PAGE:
Laboratory and field investigations were conducted in order to evaluate the effectiveness of water-repelling additives in reducing the microbial-induced corrosion of concrete-based infrastructure in sanitary sewer systems. Water-repellent additives, used together with silica fume were observed to reduce the sorptivity and increase the acid resistance of concrete under laboratory conditions. This finding was expected because water-repelling additives reduce the affinity of capillary pore surfaces to moisture, and silica fume refines the size distribution and connectivity of capillary pores. Silica fume further refines the chemistry of cement hydration products, yielding enhanced resistance to acid attack. However, despite the low sorptivity and high acid resistance of concrete formulation incorporating water-repelling additives and silica fume, the resistance to microbial-induced corrosion in actual field conditions could not be improved with the strategies considered in this investigation. This new finding indicates that laboratory physical and chemical tests are not adequate for assessing the performance of concrete under microbial attack. Microbial attack can overwhelm the physical and chemical barriers against deterioration that are introduced by water-repellent additives.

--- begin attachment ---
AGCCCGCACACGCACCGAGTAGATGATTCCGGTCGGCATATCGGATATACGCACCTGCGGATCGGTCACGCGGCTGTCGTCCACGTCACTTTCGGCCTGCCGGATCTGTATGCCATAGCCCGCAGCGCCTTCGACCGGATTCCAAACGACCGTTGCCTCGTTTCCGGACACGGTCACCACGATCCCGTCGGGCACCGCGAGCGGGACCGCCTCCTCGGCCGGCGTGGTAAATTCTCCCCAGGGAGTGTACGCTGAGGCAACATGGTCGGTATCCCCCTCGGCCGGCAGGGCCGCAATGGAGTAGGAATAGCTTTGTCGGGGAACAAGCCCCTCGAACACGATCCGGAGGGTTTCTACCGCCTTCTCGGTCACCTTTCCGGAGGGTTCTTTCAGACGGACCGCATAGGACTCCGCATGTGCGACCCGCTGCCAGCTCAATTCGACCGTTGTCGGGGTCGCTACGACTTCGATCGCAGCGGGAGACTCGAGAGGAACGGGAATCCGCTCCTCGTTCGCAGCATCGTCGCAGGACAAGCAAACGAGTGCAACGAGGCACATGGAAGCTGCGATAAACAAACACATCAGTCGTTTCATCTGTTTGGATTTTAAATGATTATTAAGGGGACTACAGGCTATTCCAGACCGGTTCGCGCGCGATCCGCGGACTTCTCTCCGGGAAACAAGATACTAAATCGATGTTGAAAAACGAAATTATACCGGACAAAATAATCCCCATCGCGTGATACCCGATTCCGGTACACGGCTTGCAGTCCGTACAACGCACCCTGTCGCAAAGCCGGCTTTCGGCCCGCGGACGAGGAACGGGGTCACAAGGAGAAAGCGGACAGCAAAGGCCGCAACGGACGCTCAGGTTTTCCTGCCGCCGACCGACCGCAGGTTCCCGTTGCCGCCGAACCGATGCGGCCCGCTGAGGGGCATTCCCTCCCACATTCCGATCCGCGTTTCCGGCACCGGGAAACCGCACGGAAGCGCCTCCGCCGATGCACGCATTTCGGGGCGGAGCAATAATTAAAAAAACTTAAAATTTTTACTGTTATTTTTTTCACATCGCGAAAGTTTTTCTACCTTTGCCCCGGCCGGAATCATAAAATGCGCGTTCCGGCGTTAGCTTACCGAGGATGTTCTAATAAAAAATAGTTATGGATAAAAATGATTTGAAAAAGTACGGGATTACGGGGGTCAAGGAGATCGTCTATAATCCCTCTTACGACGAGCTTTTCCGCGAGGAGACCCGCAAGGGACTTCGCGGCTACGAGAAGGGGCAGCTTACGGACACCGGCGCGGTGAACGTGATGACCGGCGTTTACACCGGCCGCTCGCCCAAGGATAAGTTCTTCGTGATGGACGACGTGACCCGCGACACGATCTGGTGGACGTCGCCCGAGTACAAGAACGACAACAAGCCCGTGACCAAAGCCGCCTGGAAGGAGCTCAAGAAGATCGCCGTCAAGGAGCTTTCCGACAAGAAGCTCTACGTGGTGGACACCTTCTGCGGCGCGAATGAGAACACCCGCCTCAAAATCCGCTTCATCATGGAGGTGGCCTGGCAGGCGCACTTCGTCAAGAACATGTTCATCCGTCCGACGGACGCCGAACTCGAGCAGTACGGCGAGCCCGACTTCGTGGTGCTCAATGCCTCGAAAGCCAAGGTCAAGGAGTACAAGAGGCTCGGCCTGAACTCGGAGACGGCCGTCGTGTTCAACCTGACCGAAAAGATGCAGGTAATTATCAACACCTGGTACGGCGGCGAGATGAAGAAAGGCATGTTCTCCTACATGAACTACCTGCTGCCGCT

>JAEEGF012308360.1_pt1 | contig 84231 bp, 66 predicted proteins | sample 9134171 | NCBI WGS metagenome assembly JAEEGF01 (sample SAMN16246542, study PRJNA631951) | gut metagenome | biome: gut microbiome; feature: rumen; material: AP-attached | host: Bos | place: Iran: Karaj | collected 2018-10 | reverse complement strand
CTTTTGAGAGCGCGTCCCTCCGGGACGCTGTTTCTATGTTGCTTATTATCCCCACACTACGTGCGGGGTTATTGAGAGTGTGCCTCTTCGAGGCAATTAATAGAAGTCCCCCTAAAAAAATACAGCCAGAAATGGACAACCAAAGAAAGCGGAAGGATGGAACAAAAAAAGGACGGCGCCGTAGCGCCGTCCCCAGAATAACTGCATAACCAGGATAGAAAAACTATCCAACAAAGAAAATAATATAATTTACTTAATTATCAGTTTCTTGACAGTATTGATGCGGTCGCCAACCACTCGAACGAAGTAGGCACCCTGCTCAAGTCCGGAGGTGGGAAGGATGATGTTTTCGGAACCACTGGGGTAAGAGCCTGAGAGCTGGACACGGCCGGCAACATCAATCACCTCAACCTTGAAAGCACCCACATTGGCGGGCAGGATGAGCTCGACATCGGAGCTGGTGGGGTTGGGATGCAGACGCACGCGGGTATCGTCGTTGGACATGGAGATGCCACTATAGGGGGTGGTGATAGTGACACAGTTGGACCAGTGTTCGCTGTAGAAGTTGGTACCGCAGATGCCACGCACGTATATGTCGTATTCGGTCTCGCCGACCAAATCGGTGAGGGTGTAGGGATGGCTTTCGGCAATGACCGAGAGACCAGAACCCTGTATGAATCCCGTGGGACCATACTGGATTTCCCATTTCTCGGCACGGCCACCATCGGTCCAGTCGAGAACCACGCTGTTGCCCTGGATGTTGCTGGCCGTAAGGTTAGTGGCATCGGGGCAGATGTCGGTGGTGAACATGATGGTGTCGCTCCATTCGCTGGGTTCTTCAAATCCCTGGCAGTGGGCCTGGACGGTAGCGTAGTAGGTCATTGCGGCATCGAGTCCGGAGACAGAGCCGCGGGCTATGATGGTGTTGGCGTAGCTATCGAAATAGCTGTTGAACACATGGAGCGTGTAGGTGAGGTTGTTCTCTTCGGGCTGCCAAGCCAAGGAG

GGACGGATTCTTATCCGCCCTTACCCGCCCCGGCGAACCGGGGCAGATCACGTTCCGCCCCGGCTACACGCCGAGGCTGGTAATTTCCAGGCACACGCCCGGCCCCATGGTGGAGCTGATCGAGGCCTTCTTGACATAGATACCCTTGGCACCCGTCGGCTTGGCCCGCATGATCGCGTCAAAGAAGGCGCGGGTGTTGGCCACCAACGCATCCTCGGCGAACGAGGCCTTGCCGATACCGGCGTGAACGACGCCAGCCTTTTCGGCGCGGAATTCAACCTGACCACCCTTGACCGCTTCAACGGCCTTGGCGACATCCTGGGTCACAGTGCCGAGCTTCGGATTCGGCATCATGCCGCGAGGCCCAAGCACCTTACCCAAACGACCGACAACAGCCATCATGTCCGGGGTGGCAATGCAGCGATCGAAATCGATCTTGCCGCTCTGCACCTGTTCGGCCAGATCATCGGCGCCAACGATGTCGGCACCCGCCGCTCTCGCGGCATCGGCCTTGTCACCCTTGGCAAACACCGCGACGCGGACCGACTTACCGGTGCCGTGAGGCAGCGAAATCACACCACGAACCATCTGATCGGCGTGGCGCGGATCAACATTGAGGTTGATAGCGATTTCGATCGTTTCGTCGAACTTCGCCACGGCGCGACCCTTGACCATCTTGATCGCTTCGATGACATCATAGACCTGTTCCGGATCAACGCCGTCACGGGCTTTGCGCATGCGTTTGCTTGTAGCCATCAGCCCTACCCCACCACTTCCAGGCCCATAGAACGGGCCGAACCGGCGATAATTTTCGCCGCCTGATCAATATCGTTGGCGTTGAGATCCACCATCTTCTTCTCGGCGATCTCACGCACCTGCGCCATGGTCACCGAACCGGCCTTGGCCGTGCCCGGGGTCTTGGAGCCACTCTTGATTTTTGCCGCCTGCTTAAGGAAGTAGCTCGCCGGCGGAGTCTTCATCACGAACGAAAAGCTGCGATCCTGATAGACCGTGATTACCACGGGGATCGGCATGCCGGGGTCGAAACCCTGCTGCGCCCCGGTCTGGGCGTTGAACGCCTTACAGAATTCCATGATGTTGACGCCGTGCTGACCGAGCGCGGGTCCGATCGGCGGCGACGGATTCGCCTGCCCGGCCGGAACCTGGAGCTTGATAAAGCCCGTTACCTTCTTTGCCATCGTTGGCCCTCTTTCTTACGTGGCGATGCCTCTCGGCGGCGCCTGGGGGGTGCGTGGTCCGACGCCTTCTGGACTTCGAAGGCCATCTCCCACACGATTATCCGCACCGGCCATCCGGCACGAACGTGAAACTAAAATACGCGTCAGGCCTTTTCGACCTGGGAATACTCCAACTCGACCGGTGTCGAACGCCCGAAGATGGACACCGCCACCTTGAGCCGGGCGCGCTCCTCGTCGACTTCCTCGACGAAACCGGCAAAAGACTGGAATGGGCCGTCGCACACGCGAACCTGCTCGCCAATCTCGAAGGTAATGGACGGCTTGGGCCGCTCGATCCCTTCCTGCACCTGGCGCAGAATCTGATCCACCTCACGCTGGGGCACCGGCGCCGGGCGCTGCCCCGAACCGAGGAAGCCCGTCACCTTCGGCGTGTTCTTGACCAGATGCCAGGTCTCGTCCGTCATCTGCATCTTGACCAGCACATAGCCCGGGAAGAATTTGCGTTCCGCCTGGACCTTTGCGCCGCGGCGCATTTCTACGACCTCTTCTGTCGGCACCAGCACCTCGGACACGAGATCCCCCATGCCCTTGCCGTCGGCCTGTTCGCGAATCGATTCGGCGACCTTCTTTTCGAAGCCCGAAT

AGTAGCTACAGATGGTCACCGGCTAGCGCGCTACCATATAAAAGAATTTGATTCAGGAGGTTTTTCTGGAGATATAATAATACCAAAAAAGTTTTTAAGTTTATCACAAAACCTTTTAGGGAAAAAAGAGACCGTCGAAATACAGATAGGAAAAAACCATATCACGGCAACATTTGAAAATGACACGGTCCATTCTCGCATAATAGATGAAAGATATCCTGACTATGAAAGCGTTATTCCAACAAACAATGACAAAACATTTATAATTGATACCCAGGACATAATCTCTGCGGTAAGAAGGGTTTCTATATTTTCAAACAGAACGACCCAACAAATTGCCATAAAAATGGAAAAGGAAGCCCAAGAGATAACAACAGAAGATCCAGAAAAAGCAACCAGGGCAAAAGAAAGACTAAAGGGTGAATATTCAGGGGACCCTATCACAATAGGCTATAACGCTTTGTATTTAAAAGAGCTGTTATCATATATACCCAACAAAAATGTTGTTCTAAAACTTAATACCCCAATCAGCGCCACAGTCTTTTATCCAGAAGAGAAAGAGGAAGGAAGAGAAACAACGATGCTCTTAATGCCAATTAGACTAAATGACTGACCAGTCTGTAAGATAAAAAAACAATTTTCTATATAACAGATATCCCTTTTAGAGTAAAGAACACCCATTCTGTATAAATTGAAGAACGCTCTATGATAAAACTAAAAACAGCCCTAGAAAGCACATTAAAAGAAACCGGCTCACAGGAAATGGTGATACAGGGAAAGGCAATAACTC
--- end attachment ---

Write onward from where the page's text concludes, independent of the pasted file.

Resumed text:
|Number of pages||5|
|Journal||Journal of Infrastructure Systems|
|State||Published - 2009|
- Concrete pipes